The bottom line: In the decades leading up to the early 1980s, the record of the 60/40 portfolio was decidedly mixed. Yes, the returns of the past 30 years have been gigantic. But to include those blithely in your forecasts is to engage in a circular argument: "They have skyrocketed in price, so you should buy them!" Of such nonsense was "Dow 36,000" -- and the Las Vegas real estate boom -- made.
Where does this leave investors now? "There is no magic answer," says Charles de Vaulx, a money manager at International Value Advisers in New York. "But one has to look beyond stocks and bonds. One needs to consider TIPS [Treasury inflation-protected securities], gold, commodities and cash as well." John Hailer, CEO of fund company Natixis, says investors should look into "alternative strategies," such as those involving derivatives. "There are other ways to mitigate risk than just being in stocks and bonds," he says. But that raises the challenge of performance and costs.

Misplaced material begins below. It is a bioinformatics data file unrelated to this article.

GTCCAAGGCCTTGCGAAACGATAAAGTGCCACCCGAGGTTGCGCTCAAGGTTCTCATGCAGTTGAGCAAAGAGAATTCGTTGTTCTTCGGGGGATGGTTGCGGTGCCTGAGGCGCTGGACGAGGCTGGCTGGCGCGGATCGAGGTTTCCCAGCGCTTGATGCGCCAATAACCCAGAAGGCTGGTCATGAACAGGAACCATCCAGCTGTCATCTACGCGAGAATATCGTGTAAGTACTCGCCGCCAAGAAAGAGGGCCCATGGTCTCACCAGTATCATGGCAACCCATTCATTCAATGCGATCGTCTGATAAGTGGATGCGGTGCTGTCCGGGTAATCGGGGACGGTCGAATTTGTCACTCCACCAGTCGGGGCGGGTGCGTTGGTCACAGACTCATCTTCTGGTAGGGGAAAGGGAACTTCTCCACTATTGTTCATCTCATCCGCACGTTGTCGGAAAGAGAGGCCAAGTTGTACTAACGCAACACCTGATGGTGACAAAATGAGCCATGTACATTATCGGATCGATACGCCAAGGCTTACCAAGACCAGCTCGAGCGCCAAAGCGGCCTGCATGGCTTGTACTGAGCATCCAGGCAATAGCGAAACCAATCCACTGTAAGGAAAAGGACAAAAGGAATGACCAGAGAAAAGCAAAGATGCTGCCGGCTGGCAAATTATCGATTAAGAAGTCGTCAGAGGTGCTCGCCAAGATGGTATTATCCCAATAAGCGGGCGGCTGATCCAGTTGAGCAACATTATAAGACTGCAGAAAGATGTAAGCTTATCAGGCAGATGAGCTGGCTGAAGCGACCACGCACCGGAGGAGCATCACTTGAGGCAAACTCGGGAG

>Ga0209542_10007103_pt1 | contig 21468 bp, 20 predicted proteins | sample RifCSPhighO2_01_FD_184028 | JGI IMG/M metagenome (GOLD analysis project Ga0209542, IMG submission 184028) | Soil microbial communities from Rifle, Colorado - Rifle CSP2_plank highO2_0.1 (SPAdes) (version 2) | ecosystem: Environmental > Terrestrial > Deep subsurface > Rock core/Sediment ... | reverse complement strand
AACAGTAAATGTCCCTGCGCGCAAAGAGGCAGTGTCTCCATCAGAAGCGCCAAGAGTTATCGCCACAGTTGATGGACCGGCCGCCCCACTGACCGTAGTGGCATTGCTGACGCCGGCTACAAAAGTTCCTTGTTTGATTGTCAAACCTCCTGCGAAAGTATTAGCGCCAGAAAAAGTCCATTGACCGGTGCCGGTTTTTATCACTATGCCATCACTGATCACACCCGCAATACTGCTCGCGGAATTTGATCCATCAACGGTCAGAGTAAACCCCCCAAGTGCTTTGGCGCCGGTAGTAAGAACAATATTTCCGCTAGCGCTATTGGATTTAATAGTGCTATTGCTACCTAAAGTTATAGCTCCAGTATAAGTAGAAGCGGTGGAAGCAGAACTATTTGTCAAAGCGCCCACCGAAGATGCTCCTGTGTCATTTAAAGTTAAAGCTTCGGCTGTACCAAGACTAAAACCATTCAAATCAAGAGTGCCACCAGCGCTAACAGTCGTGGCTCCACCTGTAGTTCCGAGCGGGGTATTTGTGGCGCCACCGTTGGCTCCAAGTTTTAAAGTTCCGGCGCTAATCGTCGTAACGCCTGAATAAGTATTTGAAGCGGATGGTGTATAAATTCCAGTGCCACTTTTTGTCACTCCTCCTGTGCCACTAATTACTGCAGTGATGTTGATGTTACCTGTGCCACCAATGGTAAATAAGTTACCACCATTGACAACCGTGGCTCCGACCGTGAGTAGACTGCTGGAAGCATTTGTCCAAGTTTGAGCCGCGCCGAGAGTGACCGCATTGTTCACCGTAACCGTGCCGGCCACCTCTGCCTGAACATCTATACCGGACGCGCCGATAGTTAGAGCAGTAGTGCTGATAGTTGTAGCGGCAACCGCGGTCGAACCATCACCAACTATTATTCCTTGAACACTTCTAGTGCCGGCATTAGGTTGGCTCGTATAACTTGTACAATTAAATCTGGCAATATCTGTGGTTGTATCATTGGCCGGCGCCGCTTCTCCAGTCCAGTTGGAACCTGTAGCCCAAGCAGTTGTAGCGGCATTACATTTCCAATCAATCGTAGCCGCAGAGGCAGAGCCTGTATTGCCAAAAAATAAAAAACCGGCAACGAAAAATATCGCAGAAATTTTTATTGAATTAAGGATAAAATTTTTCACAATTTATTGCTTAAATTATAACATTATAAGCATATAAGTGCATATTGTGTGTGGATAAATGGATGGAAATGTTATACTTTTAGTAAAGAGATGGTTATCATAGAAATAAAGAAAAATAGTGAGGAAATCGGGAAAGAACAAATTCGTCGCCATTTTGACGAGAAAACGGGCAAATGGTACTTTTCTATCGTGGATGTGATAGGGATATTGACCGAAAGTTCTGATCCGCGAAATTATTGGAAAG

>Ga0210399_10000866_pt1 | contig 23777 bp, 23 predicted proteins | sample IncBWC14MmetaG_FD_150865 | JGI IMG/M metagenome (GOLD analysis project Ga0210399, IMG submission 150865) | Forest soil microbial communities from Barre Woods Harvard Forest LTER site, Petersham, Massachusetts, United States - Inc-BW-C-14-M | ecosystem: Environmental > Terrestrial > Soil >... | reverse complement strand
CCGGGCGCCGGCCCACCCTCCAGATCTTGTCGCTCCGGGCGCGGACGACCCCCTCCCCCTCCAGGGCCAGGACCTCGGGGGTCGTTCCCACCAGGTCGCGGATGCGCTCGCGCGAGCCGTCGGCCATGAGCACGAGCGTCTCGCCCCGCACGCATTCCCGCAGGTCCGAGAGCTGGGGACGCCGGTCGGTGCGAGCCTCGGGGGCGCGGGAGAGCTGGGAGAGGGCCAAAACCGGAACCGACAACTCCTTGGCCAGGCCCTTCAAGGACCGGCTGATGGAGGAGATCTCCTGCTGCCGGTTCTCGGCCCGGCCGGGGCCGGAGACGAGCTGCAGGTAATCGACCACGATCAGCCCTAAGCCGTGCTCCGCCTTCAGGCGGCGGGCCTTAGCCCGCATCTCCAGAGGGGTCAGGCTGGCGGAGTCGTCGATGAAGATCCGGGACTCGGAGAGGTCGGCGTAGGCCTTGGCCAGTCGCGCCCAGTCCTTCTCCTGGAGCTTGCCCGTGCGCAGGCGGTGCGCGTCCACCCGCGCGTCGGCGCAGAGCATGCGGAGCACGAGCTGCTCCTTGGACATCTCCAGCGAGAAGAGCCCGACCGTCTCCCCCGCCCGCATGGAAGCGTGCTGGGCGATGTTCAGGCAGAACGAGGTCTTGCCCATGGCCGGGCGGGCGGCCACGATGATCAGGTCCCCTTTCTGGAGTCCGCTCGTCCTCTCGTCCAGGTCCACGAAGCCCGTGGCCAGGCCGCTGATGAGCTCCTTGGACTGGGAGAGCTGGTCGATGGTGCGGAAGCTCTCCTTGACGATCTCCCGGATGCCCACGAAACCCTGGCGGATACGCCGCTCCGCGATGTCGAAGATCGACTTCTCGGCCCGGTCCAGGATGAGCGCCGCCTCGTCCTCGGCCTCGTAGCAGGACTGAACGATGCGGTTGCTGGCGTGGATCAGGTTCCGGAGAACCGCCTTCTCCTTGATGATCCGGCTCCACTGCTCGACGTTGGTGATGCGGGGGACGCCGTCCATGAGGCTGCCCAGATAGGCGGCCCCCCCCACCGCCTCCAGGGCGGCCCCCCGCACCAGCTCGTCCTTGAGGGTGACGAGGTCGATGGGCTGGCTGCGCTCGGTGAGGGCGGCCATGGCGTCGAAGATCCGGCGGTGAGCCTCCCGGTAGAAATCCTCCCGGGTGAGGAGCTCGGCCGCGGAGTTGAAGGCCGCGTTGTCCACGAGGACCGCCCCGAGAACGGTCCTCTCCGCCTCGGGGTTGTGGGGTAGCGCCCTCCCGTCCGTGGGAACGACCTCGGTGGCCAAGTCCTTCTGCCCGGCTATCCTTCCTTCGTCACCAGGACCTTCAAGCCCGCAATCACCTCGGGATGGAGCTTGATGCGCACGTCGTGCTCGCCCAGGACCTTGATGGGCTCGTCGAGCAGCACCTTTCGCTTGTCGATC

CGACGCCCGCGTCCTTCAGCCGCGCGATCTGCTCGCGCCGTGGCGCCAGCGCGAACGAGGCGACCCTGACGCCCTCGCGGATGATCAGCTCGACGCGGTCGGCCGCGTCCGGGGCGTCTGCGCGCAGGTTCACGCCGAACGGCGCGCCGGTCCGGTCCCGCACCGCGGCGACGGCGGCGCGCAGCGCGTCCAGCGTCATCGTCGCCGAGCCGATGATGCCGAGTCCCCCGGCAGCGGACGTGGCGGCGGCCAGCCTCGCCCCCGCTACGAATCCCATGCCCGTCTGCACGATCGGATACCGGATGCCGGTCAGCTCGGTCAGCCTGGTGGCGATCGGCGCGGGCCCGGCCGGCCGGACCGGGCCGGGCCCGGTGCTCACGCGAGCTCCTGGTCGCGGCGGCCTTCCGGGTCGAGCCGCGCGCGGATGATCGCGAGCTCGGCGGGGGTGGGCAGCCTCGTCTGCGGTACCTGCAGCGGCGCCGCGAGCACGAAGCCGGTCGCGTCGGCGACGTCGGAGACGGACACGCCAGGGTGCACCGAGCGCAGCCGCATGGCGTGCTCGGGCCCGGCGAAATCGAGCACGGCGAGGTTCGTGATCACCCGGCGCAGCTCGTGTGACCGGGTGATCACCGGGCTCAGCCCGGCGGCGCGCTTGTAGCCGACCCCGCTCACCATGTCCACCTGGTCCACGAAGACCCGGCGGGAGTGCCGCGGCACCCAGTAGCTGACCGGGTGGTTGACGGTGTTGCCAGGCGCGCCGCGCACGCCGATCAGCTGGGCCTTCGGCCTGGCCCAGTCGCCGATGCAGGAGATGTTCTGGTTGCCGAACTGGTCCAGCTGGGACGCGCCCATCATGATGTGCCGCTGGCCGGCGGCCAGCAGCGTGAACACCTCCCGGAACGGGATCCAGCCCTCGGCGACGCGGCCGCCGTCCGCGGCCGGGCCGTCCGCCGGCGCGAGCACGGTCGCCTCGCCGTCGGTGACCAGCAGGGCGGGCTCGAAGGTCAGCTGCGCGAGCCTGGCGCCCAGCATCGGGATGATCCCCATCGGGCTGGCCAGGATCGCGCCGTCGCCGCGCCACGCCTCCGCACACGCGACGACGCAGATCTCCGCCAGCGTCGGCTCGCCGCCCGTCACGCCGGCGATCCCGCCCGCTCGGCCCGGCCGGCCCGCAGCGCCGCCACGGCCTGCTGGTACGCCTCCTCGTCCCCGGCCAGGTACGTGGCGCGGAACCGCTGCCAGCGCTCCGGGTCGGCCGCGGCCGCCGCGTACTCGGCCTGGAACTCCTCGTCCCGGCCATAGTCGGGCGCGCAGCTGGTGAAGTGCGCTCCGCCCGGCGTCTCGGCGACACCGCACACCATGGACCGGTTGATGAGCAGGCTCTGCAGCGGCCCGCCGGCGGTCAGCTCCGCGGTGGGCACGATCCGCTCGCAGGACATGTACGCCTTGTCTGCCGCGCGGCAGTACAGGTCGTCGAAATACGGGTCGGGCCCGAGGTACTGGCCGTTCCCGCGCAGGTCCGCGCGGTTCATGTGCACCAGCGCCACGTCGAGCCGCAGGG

In a recent paper for the Investment Management Consultants Association, Alex Shahidi, an adviser at Merrill Lynch, argued that passive, low-cost investors should jettison the 60/40 conventional wisdom for a portfolio of 20 percent stocks, 30 percent long-term Treasury bonds, 30 percent TIPS and 20 percent commodities. Since 1926, he calculates, this asset mix has produced the same overall return as a 60/40 portfolio, but in a far steadier way, with fewer down years. This mix has its own issues. TIPS and commodities aren't cheap either these days. Both have risen a long, long way in recent years. But at least investing in four expensive assets instead of two may help your odds.
If you want to follow an approach like this, de Vaulx recommends splitting the commodities allocation in two -- with 7 percent to gold bullion and 13 percent to the rest. Two other strategies may also help: choosing a truly global stock portfolio over just a U.S. one, and investing money over time, so that you catch the lows as well as the highs.
If there is no perfect solution, that is in the nature of the markets. But investors need to be braced for the possibility that the fund industry's simplistic solutions, as well as its optimistic forecasts, come with absolutely no guarantees.